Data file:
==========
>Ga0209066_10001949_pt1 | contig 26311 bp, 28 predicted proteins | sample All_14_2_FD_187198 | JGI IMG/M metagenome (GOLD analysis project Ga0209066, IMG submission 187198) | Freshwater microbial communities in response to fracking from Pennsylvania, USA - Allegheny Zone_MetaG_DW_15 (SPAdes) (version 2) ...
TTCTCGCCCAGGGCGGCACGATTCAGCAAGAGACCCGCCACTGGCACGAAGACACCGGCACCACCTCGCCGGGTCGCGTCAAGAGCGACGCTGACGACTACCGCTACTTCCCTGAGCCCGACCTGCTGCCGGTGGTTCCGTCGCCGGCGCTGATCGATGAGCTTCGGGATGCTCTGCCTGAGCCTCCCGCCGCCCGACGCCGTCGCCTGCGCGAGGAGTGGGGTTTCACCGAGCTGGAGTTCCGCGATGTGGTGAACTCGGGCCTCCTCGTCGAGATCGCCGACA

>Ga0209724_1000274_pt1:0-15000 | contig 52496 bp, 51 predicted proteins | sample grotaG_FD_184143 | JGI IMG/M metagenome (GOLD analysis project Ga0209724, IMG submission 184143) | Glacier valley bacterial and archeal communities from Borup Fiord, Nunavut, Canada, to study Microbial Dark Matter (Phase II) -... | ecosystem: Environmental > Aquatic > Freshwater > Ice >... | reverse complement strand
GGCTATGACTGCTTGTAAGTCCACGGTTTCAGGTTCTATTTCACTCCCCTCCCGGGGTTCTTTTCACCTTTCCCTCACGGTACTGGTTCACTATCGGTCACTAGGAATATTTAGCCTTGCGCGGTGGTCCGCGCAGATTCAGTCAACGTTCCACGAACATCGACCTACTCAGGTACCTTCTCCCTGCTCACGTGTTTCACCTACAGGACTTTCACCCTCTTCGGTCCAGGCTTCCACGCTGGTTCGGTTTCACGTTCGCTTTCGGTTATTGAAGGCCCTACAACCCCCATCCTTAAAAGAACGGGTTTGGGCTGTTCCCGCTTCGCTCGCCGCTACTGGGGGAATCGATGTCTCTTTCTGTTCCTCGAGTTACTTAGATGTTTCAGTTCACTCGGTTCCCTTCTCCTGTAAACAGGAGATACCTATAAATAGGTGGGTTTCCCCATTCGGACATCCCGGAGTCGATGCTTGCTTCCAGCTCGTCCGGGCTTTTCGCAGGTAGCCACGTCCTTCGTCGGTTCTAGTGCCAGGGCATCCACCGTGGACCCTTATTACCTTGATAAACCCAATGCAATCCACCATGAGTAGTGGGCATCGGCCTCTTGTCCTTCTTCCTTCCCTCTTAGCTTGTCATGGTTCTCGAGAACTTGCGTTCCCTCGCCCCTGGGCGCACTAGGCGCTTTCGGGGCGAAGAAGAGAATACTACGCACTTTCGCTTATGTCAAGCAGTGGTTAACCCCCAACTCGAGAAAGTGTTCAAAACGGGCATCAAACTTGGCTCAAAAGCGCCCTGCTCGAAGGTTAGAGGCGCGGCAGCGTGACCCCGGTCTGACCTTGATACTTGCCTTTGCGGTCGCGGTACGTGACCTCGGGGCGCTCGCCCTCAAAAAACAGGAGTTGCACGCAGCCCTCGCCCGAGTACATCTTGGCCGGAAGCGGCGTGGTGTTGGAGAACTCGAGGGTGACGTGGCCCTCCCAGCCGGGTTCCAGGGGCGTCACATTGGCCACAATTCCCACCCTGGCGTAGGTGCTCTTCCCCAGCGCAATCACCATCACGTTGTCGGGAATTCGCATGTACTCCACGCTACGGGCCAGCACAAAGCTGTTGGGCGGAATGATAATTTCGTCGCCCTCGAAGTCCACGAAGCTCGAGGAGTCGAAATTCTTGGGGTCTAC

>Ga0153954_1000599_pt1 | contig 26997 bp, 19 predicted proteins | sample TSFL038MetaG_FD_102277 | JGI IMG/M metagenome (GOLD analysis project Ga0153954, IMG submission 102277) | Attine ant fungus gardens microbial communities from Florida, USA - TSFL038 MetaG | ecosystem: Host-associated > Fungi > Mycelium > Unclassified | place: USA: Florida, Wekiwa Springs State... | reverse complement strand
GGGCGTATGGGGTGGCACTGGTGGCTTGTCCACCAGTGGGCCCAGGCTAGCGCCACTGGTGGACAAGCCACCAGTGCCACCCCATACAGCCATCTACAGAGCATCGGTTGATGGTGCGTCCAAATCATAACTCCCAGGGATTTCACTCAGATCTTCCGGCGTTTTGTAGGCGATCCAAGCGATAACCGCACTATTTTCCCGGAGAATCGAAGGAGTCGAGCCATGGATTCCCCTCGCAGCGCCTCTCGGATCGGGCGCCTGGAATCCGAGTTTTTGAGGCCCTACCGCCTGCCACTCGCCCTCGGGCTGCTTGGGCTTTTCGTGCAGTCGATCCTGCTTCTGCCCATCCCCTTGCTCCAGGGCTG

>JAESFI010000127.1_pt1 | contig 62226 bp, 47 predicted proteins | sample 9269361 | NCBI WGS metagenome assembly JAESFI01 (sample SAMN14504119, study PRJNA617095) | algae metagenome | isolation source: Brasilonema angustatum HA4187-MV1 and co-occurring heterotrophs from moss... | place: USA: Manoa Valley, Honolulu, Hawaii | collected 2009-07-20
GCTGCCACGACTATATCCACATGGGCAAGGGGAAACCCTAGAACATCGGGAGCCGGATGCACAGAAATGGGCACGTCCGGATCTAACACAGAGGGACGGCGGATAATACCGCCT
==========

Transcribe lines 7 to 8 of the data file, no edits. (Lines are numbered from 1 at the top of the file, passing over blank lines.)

>JAESFI010000127.1_pt1 | contig 62226 bp, 47 predicted proteins | sample 9269361 | NCBI WGS metagenome assembly JAESFI01 (sample SAMN14504119, study PRJNA617095) | algae metagenome | isolation source: Brasilonema angustatum HA4187-MV1 and co-occurring heterotrophs from moss... | place: USA: Manoa Valley, Honolulu, Hawaii | collected 2009-07-20
GCTGCCACGACTATATCCACATGGGCAAGGGGAAACCCTAGAACATCGGGAGCCGGATGCACAGAAATGGGCACGTCCGGATCTAACACAGAGGGACGGCGGATAATACCGCCT